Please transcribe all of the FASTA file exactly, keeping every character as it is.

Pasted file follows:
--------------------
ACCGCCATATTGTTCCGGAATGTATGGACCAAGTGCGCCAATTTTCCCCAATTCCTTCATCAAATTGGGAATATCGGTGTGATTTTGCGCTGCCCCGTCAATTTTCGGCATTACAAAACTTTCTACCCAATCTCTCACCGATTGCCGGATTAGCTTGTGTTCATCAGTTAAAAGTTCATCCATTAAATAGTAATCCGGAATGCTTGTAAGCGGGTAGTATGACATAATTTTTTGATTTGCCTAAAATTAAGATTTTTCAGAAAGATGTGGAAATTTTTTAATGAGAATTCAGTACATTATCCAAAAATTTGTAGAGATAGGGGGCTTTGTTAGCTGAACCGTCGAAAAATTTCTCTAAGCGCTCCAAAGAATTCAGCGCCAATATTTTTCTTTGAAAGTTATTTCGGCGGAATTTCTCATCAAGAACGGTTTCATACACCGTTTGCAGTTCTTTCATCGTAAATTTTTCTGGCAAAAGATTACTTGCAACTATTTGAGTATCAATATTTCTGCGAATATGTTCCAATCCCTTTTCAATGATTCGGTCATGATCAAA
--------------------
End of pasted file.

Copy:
ACCGCCATATTGTTCCGGAATGTATGGACCAAGTGCGCCAATTTTCCCCAATTCCTTCATCAAATTGGGAATATCGGTGTGATTTTGCGCTGCCCCGTCAATTTTCGGCATTACAAAACTTTCTACCCAATCTCTCACCGATTGCCGGATTAGCTTGTGTTCATCAGTTAAAAGTTCATCCATTAAATAGTAATCCGGAATGCTTGTAAGCGGGTAGTATGACATAATTTTTTGATTTGCCTAAAATTAAGATTTTTCAGAAAGATGTGGAAATTTTTTAATGAGAATTCAGTACATTATCCAAAAATTTGTAGAGATAGGGGGCTTTGTTAGCTGAACCGTCGAAAAATTTCTCTAAGCGCTCCAAAGAATTCAGCGCCAATATTTTTCTTTGAAAGTTATTTCGGCGGAATTTCTCATCAAGAACGGTTTCATACACCGTTTGCAGTTCTTTCATCGTAAATTTTTCTGGCAAAAGATTACTTGCAACTATTTGAGTATCAATATTTCTGCGAATATGTTCCAATCCCTTTTCAATGATTCGGTCATGATCAAA